Characteristics of the layering technique
What is the layering technique?
Layering is an asexual plant reproduction technique that consists of forming new specimens from a branch of the parent plant, not yet separated from it, from which roots are made to sprout. Once the roots are produced, the branch is separated from the parent plant. Through this form of multiplication, new plants are obtained, that are genetically the same as the plant from which the branch was obtained.
This method of multiplication is more complex than if it is done through cuttings, although it has the advantage that the layer can receive water and nutrients from the parent plant while it is taking root. In fact, in nature this process occurs naturally in many plants when some of their branches touch the soil and produce adventitious roots.
Types of layering
There are two types of layering:
- Simple layer: It is used with shrubs or trees with flexible branches and low branching.
- Prepare the parent tree: The year before layering, the parent plant is prepared, from which a portion of a low branch is to be buried. In spring or late winter a low branch is pruned to produce young branches that are able to root easily.
- Perform the layering: At the end of winter or at the beginning of spring of the following year, a young branch is bent directing it towards the soil, so that the part that will be buried in the soil is about 15 or 30 cm from the final end. At this point of contact with the soil, a hole is made about 10 or 15 cm deep, with the side opposite the tree completely vertical.
The bottom is covered with a layer of about 20 cm of leaf mulch or peat and sand. This type of substrate will guarantee good drainage and good aeration while maintaining a certain type of constant humidity.
Cut the shoots and the lateral leaves of the stem, leaving the buds and final leaves of the same in a portion of about 15 or 40 cm. The branch is bent over this hole so that it forms a right angle and is held with a hook, so that it remains in contact with the soil and does not rise. Subsequently, it is covered with soil so that the final portion of the branch between 15 and 30 cm is raised above the soil and part of the intermediate portion is buried about 10 cm deep. Press the earth on the branch and secure the end of it by driving a stake into the soil and securing the branch there with a ribbon or string.
Care for successful layering
Water abundantly so that the soil is always moist.
To facilitate the emergence of the roots, an undercut can be made with a clean, well-sharpened razor at the bottom of the portion of the branch that remains buried. So that the two parts do not touch, place a toothpick in the middle. It will be from this point where new roots will be produced. If you want, you can apply growth hormones to the cut area.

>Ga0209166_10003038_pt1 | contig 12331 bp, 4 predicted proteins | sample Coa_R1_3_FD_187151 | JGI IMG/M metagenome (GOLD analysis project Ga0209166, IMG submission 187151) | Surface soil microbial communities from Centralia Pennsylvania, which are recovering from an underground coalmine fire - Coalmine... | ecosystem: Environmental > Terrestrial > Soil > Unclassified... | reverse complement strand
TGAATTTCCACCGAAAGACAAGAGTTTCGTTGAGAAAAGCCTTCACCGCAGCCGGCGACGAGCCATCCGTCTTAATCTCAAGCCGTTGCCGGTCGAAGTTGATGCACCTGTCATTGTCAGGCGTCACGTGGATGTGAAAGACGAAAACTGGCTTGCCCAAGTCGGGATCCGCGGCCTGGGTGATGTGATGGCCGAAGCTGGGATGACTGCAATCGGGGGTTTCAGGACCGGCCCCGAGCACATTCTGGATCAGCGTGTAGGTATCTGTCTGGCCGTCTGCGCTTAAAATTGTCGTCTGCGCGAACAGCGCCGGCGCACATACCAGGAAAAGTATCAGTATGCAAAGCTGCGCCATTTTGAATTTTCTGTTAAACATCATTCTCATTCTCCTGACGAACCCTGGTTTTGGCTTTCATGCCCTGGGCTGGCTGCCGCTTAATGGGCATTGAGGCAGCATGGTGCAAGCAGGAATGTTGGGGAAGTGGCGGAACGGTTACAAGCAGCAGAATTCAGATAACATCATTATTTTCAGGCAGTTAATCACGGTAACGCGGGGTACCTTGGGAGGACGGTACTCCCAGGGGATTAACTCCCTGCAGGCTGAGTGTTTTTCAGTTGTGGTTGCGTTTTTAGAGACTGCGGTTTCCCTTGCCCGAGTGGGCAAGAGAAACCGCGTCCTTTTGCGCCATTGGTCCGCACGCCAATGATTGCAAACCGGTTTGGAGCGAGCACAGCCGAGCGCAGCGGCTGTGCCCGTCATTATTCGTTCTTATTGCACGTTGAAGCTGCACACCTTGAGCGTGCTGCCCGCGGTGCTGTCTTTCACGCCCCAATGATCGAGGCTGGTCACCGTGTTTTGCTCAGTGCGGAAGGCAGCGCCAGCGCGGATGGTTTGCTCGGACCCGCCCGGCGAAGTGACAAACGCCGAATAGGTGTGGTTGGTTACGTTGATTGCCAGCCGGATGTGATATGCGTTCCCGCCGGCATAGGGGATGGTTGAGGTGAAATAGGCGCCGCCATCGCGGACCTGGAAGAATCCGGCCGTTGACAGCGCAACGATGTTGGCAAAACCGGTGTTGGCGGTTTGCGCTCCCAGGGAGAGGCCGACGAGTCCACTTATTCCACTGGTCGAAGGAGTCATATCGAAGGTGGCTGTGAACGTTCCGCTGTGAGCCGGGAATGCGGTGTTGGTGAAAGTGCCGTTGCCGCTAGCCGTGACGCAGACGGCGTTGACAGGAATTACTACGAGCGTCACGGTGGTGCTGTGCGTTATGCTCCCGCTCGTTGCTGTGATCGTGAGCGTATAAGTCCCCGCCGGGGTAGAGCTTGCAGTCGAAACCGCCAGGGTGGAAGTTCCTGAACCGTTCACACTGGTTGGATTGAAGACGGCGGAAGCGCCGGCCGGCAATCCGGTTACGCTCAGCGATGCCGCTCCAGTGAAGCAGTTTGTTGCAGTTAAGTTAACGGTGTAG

The formation of new roots depends on the conditions of heat, light and humidity. For the stem to produce roots, it must be dark so it will be properly buried in the soil or hilled, that is, it will be covered with a lot of earth.
- Separate the layer from the parent plant: The part introduced into the soil produces new roots throughout the vegetative period. When autumn comes, the branch is dug up and checked for roots. If so, it is cut in front of the root zone and planted in a pot or in the soil. If no roots have yet been produced, one more season must be waited.
- When it is well established, it can be transplanted into its final place.
In this way you can plant fruit trees such as mulberry or hazelnut.
- Preparation of the parent plant: A bare root tree can be planted and allowed to take hold for a season or an existing tree can be used. Be it one case or another, when winter arrives, the parent plant is pruned about 2.5 cm from the soil.
It is also called Chinese layering. It is used with woody-stemmed plants and is carried out in spring using mature stems from the previous year or in late summer with stems from the same year. With this process they are able to reproduce, for example:
- Fruit trees such as lemon, fig, avocado, plum, apple, pear, olive, chestnut, pomegranate, quince, persimmon, lychee or guava, etc,
- Other non-fruit trees such as negundo, birch, hackberry, love tree, ficus, magnolia, white willow, beech, mulberry, redwood, linden, etc.
- Shrubs such as rhododendron, strawberry tree, laurel, witch hazel, hibiscus, hawthorn, yew, holly, thujas, etc.
- Indoor plants, such as the Brazilian trunk, yucca,
For this, the following process is carried out:
- Preparation of the parent plant: The leaves and shoots of the chosen branch are cut in the first 15 or 30 cm, leaving the final shoots and leaves.
- With a clean, sharp knife, a ring of bark less than 1 cm wide is removed from the center of the clean part of the branch. Hormones are applied to this cut to stimulate root growth.
* See: Air layering method
* Related information: Rose bush reproduction by layering
More information on fruit trees
18 December, 2021